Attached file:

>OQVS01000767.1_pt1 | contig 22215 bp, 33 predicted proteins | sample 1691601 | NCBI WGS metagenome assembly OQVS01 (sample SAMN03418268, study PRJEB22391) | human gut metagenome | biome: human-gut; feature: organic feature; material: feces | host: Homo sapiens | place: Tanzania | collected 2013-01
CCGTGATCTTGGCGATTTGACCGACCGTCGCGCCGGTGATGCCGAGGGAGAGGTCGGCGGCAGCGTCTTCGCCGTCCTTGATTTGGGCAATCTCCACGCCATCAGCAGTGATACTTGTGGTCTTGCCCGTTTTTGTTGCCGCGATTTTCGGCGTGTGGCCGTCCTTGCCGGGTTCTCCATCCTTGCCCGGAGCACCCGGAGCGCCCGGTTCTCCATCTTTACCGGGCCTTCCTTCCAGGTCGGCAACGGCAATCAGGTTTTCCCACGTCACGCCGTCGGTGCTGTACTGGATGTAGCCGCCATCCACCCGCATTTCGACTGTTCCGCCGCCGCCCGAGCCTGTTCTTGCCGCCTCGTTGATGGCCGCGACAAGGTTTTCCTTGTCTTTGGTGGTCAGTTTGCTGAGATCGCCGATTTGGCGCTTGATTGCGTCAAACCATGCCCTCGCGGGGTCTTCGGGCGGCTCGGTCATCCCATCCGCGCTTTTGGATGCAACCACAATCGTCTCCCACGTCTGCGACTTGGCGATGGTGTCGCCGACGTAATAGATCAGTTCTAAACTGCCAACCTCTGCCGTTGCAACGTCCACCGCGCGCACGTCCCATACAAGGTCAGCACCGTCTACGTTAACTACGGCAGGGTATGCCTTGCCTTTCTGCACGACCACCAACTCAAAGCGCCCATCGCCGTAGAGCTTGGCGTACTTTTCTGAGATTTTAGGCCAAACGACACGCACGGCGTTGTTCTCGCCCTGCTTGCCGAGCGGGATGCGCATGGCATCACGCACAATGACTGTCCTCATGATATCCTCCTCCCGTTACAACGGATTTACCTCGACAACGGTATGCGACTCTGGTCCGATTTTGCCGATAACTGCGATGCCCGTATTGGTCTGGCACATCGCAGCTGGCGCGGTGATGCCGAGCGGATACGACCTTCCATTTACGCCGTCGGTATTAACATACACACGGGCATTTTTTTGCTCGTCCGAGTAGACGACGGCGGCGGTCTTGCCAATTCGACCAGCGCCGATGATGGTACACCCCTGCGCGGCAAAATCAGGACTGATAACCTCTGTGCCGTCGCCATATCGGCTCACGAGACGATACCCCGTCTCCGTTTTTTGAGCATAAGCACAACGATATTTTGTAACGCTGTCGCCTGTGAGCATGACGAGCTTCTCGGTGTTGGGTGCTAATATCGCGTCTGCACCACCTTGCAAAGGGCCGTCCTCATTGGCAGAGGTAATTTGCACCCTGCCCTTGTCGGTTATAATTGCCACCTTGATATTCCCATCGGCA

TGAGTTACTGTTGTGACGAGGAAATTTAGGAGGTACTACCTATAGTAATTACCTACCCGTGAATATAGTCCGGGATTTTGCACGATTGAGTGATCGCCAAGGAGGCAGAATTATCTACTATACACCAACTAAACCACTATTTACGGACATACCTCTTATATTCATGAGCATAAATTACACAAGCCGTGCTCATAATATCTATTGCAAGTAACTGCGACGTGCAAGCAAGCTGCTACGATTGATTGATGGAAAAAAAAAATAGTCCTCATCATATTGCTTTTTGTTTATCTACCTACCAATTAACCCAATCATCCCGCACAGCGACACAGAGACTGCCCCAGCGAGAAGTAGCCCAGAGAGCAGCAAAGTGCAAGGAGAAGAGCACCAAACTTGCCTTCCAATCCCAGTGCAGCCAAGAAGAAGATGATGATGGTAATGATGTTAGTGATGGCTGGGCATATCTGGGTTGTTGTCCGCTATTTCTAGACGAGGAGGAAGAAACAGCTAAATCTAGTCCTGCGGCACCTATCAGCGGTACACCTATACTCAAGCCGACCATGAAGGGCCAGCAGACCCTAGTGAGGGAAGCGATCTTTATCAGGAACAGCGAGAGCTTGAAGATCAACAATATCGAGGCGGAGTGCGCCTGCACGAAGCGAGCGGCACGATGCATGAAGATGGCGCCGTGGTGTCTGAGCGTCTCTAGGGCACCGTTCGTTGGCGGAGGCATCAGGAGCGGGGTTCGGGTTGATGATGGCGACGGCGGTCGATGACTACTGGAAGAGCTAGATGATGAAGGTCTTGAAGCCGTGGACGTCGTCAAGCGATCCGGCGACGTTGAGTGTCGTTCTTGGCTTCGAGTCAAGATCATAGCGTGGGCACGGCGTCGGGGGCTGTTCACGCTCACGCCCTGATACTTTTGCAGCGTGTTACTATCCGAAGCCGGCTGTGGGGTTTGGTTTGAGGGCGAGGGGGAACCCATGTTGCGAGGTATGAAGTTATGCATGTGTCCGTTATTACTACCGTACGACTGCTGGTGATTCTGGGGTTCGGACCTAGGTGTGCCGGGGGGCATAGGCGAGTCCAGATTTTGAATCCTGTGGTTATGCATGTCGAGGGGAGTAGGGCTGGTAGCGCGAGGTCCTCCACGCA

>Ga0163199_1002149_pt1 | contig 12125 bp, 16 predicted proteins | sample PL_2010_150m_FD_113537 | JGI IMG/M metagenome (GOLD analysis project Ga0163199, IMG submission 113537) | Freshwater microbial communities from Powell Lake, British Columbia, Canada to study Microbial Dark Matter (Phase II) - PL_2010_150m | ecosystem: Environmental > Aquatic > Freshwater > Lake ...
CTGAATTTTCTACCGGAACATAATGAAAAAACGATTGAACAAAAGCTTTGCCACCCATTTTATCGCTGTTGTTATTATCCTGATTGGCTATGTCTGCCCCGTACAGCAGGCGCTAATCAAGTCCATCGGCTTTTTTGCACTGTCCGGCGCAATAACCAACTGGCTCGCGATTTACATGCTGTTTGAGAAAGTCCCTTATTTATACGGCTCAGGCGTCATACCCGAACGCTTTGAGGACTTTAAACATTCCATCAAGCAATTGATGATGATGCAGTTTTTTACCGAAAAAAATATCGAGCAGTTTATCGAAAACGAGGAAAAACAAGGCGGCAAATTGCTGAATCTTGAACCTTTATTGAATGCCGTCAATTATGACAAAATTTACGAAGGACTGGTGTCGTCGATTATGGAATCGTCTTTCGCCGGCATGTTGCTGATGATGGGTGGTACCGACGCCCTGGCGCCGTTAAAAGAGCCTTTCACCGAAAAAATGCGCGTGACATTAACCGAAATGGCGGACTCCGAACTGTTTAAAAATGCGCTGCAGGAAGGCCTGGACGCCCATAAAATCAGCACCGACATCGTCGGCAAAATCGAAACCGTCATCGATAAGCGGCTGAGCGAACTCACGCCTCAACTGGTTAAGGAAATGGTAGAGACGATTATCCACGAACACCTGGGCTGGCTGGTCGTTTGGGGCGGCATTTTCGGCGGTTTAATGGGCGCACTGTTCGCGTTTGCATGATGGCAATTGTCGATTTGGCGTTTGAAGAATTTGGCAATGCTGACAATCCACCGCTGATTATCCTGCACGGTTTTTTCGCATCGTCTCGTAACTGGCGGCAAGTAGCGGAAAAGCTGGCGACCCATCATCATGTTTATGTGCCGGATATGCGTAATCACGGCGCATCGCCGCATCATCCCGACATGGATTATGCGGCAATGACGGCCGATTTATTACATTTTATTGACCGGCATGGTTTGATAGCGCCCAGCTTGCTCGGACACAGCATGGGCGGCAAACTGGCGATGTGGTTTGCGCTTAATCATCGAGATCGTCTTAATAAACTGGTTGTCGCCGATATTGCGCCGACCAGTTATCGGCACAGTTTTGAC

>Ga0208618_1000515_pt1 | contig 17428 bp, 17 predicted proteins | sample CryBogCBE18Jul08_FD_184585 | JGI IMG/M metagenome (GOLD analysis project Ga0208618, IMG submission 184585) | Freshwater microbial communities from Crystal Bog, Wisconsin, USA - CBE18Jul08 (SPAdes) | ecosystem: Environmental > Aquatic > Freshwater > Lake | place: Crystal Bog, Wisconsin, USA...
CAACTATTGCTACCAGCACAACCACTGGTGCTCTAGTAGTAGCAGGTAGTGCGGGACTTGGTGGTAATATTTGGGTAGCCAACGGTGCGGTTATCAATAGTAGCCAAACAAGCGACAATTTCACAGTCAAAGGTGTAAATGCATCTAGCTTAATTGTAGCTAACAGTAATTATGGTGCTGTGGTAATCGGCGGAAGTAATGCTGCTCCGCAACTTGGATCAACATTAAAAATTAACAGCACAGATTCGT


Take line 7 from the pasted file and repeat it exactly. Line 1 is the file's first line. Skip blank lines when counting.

CAACTATTGCTACCAGCACAACCACTGGTGCTCTAGTAGTAGCAGGTAGTGCGGGACTTGGTGGTAATATTTGGGTAGCCAACGGTGCGGTTATCAATAGTAGCCAAACAAGCGACAATTTCACAGTCAAAGGTGTAAATGCATCTAGCTTAATTGTAGCTAACAGTAATTATGGTGCTGTGGTAATCGGCGGAAGTAATGCTGCTCCGCAACTTGGATCAACATTAAAAATTAACAGCACAGATTCGT